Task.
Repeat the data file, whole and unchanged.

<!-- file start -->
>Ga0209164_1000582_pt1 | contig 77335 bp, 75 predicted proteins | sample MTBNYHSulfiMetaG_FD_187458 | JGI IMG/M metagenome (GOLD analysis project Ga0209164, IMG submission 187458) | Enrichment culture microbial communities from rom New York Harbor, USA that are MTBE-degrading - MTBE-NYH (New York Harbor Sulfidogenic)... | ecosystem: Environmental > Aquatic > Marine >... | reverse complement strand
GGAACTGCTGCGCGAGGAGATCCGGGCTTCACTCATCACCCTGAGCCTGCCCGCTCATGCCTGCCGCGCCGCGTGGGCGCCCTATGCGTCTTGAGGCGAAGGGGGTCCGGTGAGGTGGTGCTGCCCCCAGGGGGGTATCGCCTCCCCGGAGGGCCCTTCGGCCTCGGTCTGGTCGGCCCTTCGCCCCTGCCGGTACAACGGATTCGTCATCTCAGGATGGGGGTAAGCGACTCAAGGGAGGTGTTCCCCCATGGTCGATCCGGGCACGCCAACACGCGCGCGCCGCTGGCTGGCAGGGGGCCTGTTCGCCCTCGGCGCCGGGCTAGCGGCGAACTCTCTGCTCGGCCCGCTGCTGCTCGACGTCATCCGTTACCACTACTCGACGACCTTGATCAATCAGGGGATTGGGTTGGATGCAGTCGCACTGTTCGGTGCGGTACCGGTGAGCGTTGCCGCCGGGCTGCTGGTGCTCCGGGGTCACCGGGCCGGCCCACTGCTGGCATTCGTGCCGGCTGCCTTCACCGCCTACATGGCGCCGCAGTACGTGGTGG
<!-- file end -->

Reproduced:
>Ga0209164_1000582_pt1 | contig 77335 bp, 75 predicted proteins | sample MTBNYHSulfiMetaG_FD_187458 | JGI IMG/M metagenome (GOLD analysis project Ga0209164, IMG submission 187458) | Enrichment culture microbial communities from rom New York Harbor, USA that are MTBE-degrading - MTBE-NYH (New York Harbor Sulfidogenic)... | ecosystem: Environmental > Aquatic > Marine >... | reverse complement strand
GGAACTGCTGCGCGAGGAGATCCGGGCTTCACTCATCACCCTGAGCCTGCCCGCTCATGCCTGCCGCGCCGCGTGGGCGCCCTATGCGTCTTGAGGCGAAGGGGGTCCGGTGAGGTGGTGCTGCCCCCAGGGGGGTATCGCCTCCCCGGAGGGCCCTTCGGCCTCGGTCTGGTCGGCCCTTCGCCCCTGCCGGTACAACGGATTCGTCATCTCAGGATGGGGGTAAGCGACTCAAGGGAGGTGTTCCCCCATGGTCGATCCGGGCACGCCAACACGCGCGCGCCGCTGGCTGGCAGGGGGCCTGTTCGCCCTCGGCGCCGGGCTAGCGGCGAACTCTCTGCTCGGCCCGCTGCTGCTCGACGTCATCCGTTACCACTACTCGACGACCTTGATCAATCAGGGGATTGGGTTGGATGCAGTCGCACTGTTCGGTGCGGTACCGGTGAGCGTTGCCGCCGGGCTGCTGGTGCTCCGGGGTCACCGGGCCGGCCCACTGCTGGCATTCGTGCCGGCTGCCTTCACCGCCTACATGGCGCCGCAGTACGTGGTGG